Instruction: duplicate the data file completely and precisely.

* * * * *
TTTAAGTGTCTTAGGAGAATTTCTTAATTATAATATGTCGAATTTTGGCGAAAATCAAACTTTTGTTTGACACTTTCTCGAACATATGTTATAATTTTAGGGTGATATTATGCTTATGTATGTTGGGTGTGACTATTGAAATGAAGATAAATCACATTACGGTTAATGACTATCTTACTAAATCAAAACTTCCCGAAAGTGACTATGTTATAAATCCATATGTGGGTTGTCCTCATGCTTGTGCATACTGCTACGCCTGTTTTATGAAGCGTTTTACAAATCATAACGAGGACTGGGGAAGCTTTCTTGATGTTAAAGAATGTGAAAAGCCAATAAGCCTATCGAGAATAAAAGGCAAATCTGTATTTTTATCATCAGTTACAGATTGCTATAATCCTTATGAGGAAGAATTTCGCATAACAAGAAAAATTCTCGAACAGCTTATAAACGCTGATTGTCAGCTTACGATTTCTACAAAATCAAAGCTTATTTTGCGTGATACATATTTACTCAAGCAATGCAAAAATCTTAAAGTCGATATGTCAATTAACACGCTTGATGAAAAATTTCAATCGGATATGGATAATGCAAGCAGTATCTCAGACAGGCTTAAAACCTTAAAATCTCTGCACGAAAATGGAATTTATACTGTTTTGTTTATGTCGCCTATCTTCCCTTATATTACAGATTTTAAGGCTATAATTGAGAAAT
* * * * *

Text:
TTTAAGTGTCTTAGGAGAATTTCTTAATTATAATATGTCGAATTTTGGCGAAAATCAAACTTTTGTTTGACACTTTCTCGAACATATGTTATAATTTTAGGGTGATATTATGCTTATGTATGTTGGGTGTGACTATTGAAATGAAGATAAATCACATTACGGTTAATGACTATCTTACTAAATCAAAACTTCCCGAAAGTGACTATGTTATAAATCCATATGTGGGTTGTCCTCATGCTTGTGCATACTGCTACGCCTGTTTTATGAAGCGTTTTACAAATCATAACGAGGACTGGGGAAGCTTTCTTGATGTTAAAGAATGTGAAAAGCCAATAAGCCTATCGAGAATAAAAGGCAAATCTGTATTTTTATCATCAGTTACAGATTGCTATAATCCTTATGAGGAAGAATTTCGCATAACAAGAAAAATTCTCGAACAGCTTATAAACGCTGATTGTCAGCTTACGATTTCTACAAAATCAAAGCTTATTTTGCGTGATACATATTTACTCAAGCAATGCAAAAATCTTAAAGTCGATATGTCAATTAACACGCTTGATGAAAAATTTCAATCGGATATGGATAATGCAAGCAGTATCTCAGACAGGCTTAAAACCTTAAAATCTCTGCACGAAAATGGAATTTATACTGTTTTGTTTATGTCGCCTATCTTCCCTTATATTACAGATTTTAAGGCTATAATTGAGAAAT